QUESTION SIX: Where did the idea of this story come from? And the woman, the hag, or alien, or Baba Yaga, or whatever she was—is that based on a story you heard, legend, myth? Ditto for the calling/culling song.

ANSWER SIX: It came from what turned out to be a Photoshop manipulation of an old picture I found online, tarted up with a caption that it was the last photo taken by some folklorist who went missing. But it was really evocative, and totally sparked my imagination, so I kept it around on my hard drive for a few years until I felt ready to use it as the springboard for something that could go way beyond what the caption suggested.

The cattle call? That’s a real thing…an ancient thing, actually. The Swedish word is kulning. You can find examples of it on YouTube. I first encountered it at the beginning of a compilation CD of Nordic folk music called Wizard Women of the North. And other places since then…like black metal artist Amalie Bruun, who records as Myrkur, did it at the beginning of her 2017 album, Mareridt. It’s a lovely sound, and I would imagine it’s quite haunting at a distance, lilting over the fields and through the trees. I thought it would be an obvious reference point for the descendants of Swedish settlers in the area—they’re hearing something that’s sort of like it, but not really, and they can tell something’s wrong with the woman doing it, because the intensity of it is absolutely terrifying.

QUESTION SEVEN: There were some haunting moments in here that really were dependent on setting and sensory details. This is always important in my work. I’m thinking of how you show Daisy, the meteorite, and how they change after touching it. Is this a conscious choice, and do you consider yourself a maximalist? A choice of genre? Just your style? Or do you pick the moments to unpack and slow down, to immerse your readers? (Or all of the above! LOL). I’d love to hear your thoughts on the role of setting and sensory detail, especially in horror.

ANSWER SEVEN: A few years ago I began regarding the dichotomy of minimalist and maximalist as personally irrelevant, and started thinking of myself as a muscularist. Yeah, it’s a made-up word. I guess it was in a review, although I don’t remember of what, or where I saw it, and someone used the phrase “tight, muscular prose” to describe whichever work of mine they were covering. And I really liked that. I liked the metaphor of words as muscle tissue. It was also appealing because I’m avid about working out, with an emphasis on things like functional fitness and strength and movement.

If you think about a well-toned body, you recognize that muscle density isn’t the same everywhere. In some places it may be very lean; in other places it may be bigger and bulkier. It’s what it needs to be according to its function within the whole system, and ideally, going from one area to another, it’s all nicely contoured. There’s a visual flow.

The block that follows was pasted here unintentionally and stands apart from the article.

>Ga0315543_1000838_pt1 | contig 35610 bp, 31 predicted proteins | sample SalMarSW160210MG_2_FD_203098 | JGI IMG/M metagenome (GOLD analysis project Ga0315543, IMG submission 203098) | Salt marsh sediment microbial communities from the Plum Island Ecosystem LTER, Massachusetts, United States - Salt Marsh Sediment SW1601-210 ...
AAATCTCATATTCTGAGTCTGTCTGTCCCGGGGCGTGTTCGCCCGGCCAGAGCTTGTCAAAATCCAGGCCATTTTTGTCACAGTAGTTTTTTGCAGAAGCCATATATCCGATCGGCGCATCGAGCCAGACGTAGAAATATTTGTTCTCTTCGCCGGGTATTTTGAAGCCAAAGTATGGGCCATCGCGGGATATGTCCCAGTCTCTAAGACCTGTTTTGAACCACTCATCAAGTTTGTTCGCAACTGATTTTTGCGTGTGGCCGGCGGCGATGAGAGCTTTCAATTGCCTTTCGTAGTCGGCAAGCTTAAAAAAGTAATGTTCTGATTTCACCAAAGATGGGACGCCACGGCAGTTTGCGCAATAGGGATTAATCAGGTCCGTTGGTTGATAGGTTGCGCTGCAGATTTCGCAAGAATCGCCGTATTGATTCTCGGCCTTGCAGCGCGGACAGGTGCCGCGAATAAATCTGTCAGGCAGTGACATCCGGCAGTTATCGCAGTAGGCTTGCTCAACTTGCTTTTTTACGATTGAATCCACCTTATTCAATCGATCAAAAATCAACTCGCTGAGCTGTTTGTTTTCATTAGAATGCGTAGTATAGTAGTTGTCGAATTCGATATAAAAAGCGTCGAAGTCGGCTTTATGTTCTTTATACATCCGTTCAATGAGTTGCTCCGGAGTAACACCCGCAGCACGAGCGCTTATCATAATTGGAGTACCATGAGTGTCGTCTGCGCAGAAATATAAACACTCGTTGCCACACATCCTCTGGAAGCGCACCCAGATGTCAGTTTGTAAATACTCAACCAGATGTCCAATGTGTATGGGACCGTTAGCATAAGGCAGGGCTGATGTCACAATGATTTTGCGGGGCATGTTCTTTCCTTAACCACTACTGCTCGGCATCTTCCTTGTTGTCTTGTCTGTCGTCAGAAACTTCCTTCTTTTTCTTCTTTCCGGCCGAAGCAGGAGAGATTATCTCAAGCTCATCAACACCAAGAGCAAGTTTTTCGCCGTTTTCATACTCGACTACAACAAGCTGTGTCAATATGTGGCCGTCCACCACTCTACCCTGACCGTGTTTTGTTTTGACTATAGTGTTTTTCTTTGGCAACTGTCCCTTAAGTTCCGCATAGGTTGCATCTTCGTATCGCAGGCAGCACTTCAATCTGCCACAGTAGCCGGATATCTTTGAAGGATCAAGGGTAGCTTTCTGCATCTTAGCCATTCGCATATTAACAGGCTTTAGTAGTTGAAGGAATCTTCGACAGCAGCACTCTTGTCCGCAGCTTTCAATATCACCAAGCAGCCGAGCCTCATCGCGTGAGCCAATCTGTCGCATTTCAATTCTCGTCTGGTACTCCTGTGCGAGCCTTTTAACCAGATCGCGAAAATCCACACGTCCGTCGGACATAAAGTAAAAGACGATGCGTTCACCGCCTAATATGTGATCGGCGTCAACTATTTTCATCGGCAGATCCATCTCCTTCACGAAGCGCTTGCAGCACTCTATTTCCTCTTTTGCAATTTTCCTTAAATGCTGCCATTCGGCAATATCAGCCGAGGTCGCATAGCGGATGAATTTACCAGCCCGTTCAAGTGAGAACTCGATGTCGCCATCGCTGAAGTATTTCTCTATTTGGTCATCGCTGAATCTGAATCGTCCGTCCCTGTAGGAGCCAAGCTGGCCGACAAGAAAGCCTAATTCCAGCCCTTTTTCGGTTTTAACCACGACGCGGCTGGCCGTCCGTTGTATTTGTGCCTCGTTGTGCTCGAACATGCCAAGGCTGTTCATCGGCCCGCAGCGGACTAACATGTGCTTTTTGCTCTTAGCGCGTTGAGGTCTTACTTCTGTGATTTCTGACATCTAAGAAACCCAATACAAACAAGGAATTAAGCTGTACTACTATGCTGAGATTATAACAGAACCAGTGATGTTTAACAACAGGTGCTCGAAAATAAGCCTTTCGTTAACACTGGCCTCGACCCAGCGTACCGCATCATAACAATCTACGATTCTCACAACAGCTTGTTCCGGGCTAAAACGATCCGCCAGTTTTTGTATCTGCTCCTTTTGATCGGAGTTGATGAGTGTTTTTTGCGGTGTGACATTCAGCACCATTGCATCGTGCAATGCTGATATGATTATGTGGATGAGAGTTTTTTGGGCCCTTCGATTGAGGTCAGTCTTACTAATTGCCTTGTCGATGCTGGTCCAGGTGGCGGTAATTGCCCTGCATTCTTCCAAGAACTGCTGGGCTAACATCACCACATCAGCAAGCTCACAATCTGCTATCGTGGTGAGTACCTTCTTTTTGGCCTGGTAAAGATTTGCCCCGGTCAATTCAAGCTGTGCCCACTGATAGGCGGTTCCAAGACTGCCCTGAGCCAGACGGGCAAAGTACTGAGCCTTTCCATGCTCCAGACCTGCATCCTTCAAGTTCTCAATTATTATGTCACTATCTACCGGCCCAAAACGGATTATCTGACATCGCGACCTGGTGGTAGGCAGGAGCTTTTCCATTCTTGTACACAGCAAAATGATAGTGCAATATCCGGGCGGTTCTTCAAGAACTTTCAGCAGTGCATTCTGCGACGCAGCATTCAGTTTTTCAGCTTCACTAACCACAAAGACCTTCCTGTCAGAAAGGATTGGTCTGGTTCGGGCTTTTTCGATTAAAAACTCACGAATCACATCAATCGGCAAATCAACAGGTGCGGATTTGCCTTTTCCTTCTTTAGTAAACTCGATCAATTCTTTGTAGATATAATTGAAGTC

So if you apply that metaphor to prose, then you start thinking about the functional fitness of lines and paragraphs. If you have something that’s necessary but easily conveyed, or transitional, you keep it streamlined. But if you need to, say, take the reader inside an intense emotional state, or weave various setting and sensory details that work together to create a mood or atmosphere, which in turn affects the psychological state of the reader, you go heavier, and build up a passage that flexes harder, so it can hit harder.

Ideally, too, whatever the word volume is, it’s tight and compact, not flabby. Even before the muscularist term occurred to me, I was already thinking of the later revision process, looking for more words to cut, as sweating off ounces. My ultimate goal is that, however many words there are, they all survived, and are there, for a reason.


Visit Brian at his WEBSITE or TWITTER or AMAZON.

Interview with Brian Hodge (Part One): On These Blackened Shores of Time

Last year I taught two of Brian Hodge‘s stories in my Advanced Creative Writing workshop, online. They were both pretty amazing. One of my students (Ian Vogel) reached out to Brian, and the next thing I knew we were sending him questions, and talking in depth about his stories. This is something I do with my Contemporary Dark Fiction class, but not so much with the ACWW (because our two-hour slots are usually full, and I don’t know all of the authors in the anthologies). But when we had an opening in our schedule, we decided to send him some questions. And we got some amazing answers in return.

I’ve become a huge fan of Brian’s work over the last couple of years, and he has really pushed me to write better—to take chances with my stories. (Note: funny story—my first professional sale, “Stillness,” was to Cemetery Dance for Shivers VI, and I just happened to publish alongside…you guessed it…Brian Hodge. (As well as Stephen King, Peter Straub, Kealan Patrick Burke, Brian Keene and a bunch of other hacks.)

I hope you enjoy the Q&A here.

“On These Blackened Shores of Time” 

(Originally in Children of Lovecraft, and reprinted in The Best Horror of the Year, Volume Nine. Both were edited by Ellen Datlow.)

QUESTION ONE: I love how you handle backstory, with the history of coal counties sprinkled in throughout the story. You don’t over describe the protag but give us enough to know him. But the weight of history was masterful. Is there a decision tree you use or a set of “filters” you use to choose meaningful backstory? Such as you might construct something meticulously for specific reasons, whereas some of us stumble into ways of handling backstory. (Speaking only for myself, hah.)

ANSWER ONE: It primarily comes down to what’s relevant, and what’s intrinsically connected over time. You have to know the history of your world, however small it may be, or discover it for yourself. If there’s any filter, it’s answering some form of this question: “If I didn’t include this, or if I pulled this out, would things stop making sense? Would they weaken, or not hang together as well?”